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23 April 2012

IZOTOPE IRIS | £99/$149 (until May 4*)

It’s said there are 10 types of people: Those who understand binary and those who’d prefer to interface with it in a more human way. Even über nerds need assembly language by which to address the machine when programming, while the rest of us fare better with graphical user interfaces.

Hardware analog synths have GUIs, y’know - the knobs, sliders, buttons and switches that shield our delicate muzos’ minds from the complexity of circuitry within. As for the machine code of digital synthesis, well, that’s just mad stuff for robots. But developer iZotope has taken a chuck from the drill of graphic design to put an interesting spin on how to access the very guts of digital audio and mess it up. You can’t get much more GUI that the environment offered by photographers’ and designers’ favourite, Adobe Photoshop. So how about taking some of this pixel-crunching package’s drawing functions and applying them to a graphic of a waveform, its character to mutate?

15 April 2012


Ah! The golden days of CB radio. We (five spotty teenagers) would huddle in our mate’s car and shout “breaker breaker” into the mic and get told to b***er off by old hands. We never figured out why. But we thought we'd stand much more of a chance of ruling the ether if we got one of those funny echoey units that make it sound like you’re Satan standing at the bottom of a well in a large, wet cave. Yep, reverb was Citizens' Band king.

Roll on 25 years (and the rest) and reverb plugins abound, but none, I repeat none, have a single knob that says 'sound more like Satan gazing upward with a wet bum'. Nah, these days you need a good reverb or four and they all have dials tagged with such arcane functions as ‘pre delay’, ‘diffusion’ and ‘make it sloshy’.

I suspect the reason I have more than a couple of reverbs, with good reviews to back them up, is because I was following the theory that I didn’t know enough about the subject. So if I get the latest wizzoo-bang reverb, it'll have the magic preset that means I just have to select it and won't have to bother with knowledge because it ain’t rock and roll. It's a fine theory if you like theories that don’t work and - who’s that ding-a-linging my bell? Why it's none other than Eli Krantzberg who is holding me by the throat against the wall for my own good and hitting me over the head with his Groove 3 video series Reverb Explained. I think he wants to tell me something...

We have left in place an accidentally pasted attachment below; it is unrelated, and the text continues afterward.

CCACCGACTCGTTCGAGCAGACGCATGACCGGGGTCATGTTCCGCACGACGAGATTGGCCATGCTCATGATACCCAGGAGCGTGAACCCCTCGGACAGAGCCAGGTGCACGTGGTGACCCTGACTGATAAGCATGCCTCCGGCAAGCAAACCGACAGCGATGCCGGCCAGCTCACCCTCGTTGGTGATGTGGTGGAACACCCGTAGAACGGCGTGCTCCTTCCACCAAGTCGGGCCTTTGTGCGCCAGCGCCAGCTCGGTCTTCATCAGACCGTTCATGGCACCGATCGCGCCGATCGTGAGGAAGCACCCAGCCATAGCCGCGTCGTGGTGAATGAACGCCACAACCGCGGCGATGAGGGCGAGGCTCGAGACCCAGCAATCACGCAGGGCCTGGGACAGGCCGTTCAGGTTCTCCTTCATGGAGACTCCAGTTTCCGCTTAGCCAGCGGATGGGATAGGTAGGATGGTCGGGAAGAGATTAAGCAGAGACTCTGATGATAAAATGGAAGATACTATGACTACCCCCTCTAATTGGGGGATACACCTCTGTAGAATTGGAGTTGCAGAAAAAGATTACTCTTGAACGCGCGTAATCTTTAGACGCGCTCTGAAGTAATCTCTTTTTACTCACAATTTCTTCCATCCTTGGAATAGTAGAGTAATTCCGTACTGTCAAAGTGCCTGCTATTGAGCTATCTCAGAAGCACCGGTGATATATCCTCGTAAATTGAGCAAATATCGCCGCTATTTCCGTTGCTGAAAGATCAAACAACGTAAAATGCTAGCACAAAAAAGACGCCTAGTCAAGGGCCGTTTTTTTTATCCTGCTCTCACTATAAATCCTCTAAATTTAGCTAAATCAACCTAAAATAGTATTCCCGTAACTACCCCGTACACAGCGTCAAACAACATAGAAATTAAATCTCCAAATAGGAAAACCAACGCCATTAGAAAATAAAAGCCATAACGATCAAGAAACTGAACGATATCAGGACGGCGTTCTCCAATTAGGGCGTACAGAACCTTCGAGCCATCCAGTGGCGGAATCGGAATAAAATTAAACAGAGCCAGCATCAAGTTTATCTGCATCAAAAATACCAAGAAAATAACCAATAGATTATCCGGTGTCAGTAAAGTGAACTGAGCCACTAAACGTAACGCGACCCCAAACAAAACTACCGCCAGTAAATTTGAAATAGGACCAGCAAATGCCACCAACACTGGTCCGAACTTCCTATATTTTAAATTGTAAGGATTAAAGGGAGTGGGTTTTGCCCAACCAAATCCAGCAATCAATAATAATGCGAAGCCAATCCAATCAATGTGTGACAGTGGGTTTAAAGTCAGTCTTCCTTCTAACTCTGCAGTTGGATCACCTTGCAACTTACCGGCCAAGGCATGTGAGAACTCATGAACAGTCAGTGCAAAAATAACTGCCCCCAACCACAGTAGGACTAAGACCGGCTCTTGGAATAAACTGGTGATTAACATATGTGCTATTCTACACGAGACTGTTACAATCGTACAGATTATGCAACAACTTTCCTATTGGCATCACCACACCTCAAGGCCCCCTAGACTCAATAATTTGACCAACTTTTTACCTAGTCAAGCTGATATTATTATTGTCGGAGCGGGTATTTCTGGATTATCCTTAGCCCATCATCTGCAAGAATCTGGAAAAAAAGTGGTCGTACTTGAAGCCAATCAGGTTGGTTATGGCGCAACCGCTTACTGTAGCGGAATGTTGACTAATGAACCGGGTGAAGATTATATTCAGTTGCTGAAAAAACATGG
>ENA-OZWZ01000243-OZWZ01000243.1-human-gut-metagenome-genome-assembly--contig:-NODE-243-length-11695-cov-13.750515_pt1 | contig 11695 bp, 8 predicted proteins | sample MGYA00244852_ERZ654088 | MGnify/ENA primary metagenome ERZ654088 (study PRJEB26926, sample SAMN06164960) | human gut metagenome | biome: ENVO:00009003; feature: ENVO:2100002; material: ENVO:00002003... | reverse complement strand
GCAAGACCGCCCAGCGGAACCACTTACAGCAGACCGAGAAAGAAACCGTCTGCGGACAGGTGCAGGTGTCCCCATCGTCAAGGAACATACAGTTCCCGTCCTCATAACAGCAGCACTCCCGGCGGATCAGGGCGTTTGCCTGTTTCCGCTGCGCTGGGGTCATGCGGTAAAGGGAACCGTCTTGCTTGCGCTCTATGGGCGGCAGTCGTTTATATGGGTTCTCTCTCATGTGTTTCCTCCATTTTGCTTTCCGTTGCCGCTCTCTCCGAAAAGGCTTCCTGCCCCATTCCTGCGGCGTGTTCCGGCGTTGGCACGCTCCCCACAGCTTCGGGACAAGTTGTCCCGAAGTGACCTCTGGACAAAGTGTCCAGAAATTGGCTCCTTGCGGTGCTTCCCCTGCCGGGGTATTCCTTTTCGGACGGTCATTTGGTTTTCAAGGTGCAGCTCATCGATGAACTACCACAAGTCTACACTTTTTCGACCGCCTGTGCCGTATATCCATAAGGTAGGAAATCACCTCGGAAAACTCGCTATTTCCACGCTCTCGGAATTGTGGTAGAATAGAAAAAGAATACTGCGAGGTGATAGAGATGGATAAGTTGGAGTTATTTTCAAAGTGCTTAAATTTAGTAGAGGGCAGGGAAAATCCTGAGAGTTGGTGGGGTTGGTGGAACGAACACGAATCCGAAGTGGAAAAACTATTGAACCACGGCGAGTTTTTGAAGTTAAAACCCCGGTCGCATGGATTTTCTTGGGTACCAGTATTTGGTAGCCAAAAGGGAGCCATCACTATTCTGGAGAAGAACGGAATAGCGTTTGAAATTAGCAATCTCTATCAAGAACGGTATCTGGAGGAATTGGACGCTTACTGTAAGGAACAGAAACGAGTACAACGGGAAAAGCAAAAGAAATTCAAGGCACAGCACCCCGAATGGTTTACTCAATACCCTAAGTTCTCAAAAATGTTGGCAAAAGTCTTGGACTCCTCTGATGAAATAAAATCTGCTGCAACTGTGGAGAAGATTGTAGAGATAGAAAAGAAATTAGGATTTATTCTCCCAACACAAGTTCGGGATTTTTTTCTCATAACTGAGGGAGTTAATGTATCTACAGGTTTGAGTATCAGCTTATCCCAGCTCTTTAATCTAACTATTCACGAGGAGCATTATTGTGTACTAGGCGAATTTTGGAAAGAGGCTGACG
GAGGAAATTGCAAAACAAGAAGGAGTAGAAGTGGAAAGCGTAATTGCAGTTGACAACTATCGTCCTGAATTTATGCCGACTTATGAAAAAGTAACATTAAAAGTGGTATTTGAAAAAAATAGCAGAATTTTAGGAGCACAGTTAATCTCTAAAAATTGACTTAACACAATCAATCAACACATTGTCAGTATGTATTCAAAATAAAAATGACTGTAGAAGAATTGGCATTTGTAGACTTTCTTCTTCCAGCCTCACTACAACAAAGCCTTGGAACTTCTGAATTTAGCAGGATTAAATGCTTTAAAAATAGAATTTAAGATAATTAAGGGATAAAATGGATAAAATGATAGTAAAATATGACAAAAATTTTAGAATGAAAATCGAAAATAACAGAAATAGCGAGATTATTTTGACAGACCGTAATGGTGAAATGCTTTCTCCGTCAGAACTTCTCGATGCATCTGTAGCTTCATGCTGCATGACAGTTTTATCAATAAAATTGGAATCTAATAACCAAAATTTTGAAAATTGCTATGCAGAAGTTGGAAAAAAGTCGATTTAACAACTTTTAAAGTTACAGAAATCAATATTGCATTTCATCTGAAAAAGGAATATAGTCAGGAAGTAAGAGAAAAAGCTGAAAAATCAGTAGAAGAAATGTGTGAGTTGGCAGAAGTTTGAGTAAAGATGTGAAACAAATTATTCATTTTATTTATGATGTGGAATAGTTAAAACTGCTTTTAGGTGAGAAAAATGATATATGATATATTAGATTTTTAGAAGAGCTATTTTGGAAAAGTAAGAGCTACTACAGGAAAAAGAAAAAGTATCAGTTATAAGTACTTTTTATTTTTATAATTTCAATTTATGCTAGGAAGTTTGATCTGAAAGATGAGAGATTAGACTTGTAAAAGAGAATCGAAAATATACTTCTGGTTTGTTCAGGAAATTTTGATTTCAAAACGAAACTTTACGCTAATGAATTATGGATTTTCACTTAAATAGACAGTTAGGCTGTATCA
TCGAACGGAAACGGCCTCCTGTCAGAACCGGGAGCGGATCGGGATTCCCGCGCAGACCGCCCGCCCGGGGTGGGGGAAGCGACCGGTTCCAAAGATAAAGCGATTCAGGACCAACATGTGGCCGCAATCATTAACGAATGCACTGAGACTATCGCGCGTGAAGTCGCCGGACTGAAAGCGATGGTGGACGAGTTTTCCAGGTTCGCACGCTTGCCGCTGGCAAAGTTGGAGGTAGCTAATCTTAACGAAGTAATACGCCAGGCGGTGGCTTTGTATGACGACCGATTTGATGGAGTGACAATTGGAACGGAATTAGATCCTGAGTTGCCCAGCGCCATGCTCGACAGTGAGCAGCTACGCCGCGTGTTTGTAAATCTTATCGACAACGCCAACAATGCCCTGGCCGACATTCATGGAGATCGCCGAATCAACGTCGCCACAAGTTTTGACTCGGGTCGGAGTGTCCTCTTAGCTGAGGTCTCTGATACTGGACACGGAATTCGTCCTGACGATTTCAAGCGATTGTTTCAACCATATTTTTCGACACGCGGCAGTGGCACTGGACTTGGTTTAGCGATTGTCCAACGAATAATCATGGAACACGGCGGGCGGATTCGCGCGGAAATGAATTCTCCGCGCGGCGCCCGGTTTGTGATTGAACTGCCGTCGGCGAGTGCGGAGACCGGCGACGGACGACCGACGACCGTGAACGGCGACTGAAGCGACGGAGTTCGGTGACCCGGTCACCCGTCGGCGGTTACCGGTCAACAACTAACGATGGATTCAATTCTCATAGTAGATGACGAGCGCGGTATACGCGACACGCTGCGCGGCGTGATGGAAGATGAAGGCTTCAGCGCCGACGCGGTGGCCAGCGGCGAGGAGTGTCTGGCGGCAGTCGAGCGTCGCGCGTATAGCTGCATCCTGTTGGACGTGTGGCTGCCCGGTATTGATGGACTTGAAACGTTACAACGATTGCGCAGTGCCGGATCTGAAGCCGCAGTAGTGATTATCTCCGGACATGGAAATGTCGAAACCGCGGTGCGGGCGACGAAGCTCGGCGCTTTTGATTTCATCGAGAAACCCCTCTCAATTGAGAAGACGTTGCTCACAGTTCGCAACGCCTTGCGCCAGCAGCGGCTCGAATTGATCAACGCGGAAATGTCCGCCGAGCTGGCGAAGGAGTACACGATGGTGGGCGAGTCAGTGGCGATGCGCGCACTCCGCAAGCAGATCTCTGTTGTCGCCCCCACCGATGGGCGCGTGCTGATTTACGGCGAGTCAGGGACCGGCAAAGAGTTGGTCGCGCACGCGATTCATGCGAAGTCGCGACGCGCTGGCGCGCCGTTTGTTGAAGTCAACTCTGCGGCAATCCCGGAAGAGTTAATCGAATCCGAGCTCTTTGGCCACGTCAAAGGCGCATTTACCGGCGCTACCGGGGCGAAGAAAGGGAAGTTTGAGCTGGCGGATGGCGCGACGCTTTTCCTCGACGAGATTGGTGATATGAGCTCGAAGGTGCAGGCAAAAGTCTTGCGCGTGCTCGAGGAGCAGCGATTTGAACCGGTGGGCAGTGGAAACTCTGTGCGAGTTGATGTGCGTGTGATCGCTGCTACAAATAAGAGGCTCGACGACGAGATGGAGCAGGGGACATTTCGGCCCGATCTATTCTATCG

03 April 2012

ROB PAPEN BLADE 1.0.0a | £78.95* (€99/$119)

It's one of those 'hold the front page' moments here at MuzoBlog. Rob's just been in touch to mention a new version of Blade, due any day now, which features a spectral display. Above is a brand-spanky new video to explain... (You don't get this sort of cutting-edge, up-t'-minute info-tainment with print media, y'know)

Describing someone as 'legendary' is like a precursor to them appearing on BBC Radio 4's Desert Island Discs. Which was typically a precursor to an appearance on the now defunct UK TV show This Is Your Life. Which was rather like witnessing someone attending their own wake. And so it's with caution that we should name the developer of this new, additive soft synth as the 'legendary' Rob Papen.

From the off, however, let's say that with Blade, Rob's abilities appear to be as sharp as ever. His Albino 3 continues to astound; his Predator to punch; his Punch to smash yer face in; and now Blade is poised to cut a splattergore swathe through the yielding flesh of the synth market. Yummy.

With a monicker like Blade, you'd expect this 32/64-bit AU/VST (32-bit only for RTAS - AAX on the way) for Mac and PC soft synth to be subtractive: One starts with a complex waveform and hacks lumps out of it. But Blade is additive at heart, although there's subtractive timbre-shaping control. If stumped, mug up on subtractive and additive, then hop back.